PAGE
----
With the movie "A Beautiful Day in the Neighborhood," starring Tom Hanks as Fred Rogers, opening in theaters nationwide tonight, those of us who grew up with Rogers' television program can not only reminisce, but also consider some of the show's lessons—ones that continue to apply no matter how old one is.

1. Take time to really appreciate others.

People who knew and worked with Rogers often said that when he spoke with you, you felt like the most important person in the world.  He listened carefully, and waited, never rushing anyone for an answer, no matter how long the pauses in between needed to be. You felt you were really being heard, being listened to. And how often can we say we encounter this attitude from others today?

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2. People can love you just the way you are.

In a world of commercial messages telling you that you need this and that and implying that you aren’t good enough otherwise, and social media pressures, plastic surgery, intense image consciousness, and a constant barrage of suggested improvements and demands to fit into the molds that society praises and exalts, it’s nice to know that not only can you be who you are, but that others can still like you as well, even love you. Rogers always did.

3. Imagination is important.

The various neighborhoods making up Rogers’ imaginary world―the Neighborhood of Make-Believe, the towns and lands around it, the neighborhood sets, and all the other places seen on the show―demonstrate Rogers’ immense creativity, along with all the characters that populate the show.  The Neighborhood of Make-Believe had a history spanning 33 years, and it grew and developed over time, along with its inhabitants; something that the casual viewer of the program may not even realize or appreciate. Rogers put more work into his world than do most worlds of children’s television shows, because he cared about creativity, and encouraged it in both children and adults.

4. Everyone is our neighbor.

With media technology allowing us to communicate instantly across the globe, this becomes truer today than it was during the time Rogers’ show was originally airing.  The show never shied away from life’s problems, and discussed such subjects as war and divorce.  The residents of the Neighborhood of Make-Believe did not always get along; Lady Elaine could become quite feisty, and King Friday XIII quite pompous, and other personality clashes, miscommunications, and misunderstandings often became the topics of episodes.  But despite differences and disputes, in the end the neighbors cared about each other and pulled together, whoever they might be.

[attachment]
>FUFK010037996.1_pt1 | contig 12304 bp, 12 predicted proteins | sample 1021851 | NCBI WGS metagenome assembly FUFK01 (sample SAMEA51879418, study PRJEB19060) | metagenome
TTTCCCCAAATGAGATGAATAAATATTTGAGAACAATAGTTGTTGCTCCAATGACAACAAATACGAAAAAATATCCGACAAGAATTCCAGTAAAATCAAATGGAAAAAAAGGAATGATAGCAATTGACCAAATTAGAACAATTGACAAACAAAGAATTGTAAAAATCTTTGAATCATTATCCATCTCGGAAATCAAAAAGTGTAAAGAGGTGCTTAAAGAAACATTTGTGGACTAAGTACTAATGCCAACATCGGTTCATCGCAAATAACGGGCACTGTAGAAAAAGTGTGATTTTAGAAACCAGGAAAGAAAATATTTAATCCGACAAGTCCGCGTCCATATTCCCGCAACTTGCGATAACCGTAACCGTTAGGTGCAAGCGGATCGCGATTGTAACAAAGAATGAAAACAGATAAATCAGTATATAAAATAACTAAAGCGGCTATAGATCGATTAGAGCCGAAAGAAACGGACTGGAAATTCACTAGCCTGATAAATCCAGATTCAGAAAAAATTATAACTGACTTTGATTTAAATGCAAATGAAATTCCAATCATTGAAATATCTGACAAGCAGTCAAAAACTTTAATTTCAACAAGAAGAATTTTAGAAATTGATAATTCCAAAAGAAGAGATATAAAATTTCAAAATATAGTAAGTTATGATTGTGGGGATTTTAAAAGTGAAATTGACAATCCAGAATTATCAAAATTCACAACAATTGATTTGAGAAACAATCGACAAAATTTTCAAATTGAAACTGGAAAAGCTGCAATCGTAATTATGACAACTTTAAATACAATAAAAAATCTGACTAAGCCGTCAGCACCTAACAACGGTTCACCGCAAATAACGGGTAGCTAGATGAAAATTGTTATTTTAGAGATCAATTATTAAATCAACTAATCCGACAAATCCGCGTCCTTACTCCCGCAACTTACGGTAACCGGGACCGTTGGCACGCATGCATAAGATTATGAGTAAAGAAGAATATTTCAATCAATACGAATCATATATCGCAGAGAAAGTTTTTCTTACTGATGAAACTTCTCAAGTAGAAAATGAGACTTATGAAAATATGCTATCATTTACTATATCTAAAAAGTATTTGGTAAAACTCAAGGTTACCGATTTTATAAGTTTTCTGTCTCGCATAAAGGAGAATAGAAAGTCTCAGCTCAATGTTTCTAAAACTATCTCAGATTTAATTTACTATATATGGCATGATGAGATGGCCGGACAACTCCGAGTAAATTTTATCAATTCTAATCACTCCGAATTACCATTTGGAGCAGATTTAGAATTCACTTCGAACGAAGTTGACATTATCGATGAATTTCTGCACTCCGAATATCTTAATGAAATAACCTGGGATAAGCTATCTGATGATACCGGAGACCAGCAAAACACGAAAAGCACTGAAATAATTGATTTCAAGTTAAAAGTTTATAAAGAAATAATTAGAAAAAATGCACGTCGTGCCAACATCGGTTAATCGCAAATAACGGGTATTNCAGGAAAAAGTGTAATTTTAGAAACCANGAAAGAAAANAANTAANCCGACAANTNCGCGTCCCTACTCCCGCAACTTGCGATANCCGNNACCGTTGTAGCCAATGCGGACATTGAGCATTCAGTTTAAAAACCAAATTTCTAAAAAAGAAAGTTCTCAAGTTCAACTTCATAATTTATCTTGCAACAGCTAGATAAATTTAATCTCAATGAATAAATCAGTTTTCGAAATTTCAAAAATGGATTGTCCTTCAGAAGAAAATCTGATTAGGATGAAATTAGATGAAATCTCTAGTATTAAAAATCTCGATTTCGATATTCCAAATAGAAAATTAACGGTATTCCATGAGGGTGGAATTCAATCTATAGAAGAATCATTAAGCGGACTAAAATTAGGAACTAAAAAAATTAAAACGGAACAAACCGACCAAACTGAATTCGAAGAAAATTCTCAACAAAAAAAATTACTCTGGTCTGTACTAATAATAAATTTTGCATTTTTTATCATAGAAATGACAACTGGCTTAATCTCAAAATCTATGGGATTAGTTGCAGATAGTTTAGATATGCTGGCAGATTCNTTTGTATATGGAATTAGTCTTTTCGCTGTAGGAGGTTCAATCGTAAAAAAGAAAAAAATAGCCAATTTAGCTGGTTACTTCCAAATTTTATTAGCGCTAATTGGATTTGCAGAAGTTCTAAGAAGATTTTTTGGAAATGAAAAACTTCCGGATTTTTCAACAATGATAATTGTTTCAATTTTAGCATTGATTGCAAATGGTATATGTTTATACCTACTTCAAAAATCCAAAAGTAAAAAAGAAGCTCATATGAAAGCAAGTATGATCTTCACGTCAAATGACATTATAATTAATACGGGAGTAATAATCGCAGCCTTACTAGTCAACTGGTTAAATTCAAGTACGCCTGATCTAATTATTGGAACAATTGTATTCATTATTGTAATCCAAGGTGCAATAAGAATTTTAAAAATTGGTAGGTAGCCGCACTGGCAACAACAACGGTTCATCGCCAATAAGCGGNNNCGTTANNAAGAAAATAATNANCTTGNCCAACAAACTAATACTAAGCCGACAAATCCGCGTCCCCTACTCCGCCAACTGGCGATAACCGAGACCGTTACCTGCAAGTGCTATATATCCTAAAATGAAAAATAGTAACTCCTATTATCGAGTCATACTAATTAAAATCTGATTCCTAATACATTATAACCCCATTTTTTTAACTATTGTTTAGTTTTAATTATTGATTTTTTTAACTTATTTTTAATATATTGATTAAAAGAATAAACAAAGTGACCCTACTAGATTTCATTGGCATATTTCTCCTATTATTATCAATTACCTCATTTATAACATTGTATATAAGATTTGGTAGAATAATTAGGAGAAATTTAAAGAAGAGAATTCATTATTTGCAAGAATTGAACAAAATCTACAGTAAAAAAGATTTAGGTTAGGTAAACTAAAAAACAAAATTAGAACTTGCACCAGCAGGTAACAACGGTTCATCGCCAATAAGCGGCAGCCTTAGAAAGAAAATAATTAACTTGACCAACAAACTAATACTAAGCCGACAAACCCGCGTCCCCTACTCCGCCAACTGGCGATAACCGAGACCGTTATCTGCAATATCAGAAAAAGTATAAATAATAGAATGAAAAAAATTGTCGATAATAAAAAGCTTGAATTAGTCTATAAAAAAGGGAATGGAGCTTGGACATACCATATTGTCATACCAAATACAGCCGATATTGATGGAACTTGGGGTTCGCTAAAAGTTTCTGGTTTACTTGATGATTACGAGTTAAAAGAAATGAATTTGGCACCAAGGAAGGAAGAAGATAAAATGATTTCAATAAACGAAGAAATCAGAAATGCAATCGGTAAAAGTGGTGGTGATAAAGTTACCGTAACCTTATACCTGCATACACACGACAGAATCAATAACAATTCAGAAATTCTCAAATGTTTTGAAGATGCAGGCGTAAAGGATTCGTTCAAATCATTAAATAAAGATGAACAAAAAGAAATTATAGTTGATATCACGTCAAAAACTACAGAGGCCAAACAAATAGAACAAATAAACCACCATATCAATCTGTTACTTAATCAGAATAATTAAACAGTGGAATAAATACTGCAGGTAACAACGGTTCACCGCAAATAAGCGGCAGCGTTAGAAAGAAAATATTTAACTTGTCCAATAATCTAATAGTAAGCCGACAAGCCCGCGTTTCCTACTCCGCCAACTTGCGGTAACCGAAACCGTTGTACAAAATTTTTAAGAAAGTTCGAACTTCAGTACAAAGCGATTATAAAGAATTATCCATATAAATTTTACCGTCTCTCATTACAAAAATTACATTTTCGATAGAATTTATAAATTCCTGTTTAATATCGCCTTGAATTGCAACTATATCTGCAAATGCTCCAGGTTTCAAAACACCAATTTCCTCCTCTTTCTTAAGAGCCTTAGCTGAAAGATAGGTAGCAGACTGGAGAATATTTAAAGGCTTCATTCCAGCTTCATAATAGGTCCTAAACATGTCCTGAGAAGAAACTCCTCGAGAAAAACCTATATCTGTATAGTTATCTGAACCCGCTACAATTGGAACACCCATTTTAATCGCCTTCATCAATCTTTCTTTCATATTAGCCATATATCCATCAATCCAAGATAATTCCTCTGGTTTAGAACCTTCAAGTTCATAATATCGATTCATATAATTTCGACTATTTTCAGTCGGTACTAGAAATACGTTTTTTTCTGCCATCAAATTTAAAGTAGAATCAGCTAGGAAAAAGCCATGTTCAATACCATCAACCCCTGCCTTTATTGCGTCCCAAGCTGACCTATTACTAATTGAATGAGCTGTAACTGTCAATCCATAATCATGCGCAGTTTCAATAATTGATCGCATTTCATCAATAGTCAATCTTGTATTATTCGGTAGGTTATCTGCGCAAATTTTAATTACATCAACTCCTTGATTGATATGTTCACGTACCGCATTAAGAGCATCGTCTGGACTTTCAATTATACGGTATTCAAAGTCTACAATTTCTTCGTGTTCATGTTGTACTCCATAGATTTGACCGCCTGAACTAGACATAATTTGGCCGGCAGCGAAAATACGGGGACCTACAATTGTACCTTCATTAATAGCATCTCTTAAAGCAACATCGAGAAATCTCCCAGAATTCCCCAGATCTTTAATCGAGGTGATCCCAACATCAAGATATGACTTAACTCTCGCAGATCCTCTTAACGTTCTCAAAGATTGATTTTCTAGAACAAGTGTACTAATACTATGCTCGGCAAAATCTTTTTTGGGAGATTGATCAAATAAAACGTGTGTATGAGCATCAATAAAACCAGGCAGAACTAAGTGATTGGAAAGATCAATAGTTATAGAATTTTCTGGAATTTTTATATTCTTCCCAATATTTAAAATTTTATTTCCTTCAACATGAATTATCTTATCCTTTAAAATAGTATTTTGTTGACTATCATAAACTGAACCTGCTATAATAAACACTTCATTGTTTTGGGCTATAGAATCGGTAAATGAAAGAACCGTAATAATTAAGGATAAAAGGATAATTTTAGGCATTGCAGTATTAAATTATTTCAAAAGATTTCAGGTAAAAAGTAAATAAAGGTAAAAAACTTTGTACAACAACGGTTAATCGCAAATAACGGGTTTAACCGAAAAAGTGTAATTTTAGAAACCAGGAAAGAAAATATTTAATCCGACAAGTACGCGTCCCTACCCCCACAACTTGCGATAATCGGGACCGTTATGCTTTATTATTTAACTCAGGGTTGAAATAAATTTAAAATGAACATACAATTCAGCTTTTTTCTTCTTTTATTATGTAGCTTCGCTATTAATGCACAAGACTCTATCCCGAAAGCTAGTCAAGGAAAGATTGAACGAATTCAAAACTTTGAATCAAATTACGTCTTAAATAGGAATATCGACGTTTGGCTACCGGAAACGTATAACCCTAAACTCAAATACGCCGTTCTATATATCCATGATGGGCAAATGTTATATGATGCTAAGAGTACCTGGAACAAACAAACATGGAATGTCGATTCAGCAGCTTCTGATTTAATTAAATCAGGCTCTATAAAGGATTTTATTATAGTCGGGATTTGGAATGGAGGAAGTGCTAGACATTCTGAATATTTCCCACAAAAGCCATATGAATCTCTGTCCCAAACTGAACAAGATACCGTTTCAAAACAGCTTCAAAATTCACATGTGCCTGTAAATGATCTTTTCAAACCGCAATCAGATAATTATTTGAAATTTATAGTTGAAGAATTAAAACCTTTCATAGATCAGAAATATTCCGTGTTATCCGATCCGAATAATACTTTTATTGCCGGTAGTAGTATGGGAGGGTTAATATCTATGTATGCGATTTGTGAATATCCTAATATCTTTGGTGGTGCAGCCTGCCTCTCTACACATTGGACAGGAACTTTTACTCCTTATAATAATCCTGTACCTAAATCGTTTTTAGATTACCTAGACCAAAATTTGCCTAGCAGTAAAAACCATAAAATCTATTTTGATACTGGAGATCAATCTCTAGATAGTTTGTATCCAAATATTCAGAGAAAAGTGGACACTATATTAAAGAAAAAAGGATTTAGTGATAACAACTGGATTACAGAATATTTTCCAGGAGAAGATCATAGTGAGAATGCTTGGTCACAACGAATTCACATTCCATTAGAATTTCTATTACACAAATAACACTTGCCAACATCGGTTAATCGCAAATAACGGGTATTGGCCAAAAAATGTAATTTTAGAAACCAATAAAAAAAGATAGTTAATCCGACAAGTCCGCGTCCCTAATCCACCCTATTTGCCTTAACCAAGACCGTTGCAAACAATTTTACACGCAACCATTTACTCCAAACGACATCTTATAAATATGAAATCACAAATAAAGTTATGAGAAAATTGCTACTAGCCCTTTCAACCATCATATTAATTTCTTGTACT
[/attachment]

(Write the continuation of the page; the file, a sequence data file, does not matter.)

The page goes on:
5. It is a beautiful day in the neighborhood.

Both Fred Rogers and his show were often noted for their slow, deliberate pace, and even parodied for it. But in today’s increasingly fast-moving world, the message of taking time out to appreciate life, and considering it in a calm, collected manner, is more valuable than ever, and more necessary than ever. Put away your digital devices and walk among the woods, or even just around the block, and appreciate the simple things God has been so gracious to give us; our homes, family members, simple food and drink, the sky, trees, the wind, color and beauty.

Mark Wolf is a professor of Communication at Concordia University Wisconsin. He is an expert on imaginary worlds.

Mark Wolf is a full professor of Communication at Concordia University Wisconsin and is the author of more than 20 books, including The World of Mister Rogers’ Neighborhood. Other books include Abstracting Reality, The Medium of the Video Game, Virtual Morality, The Video Game Explosion, Myst and Riven: The World of the D’ni, Before the Crash, Encyclopedia of Video Games, Building Imaginary World, The LEGO Studies Reader, and Video Games Around the World. With Bernard Perron, he is the co-editor of The Video Game Theory Reader 1 and 2, and the Landmark Video Game book series.

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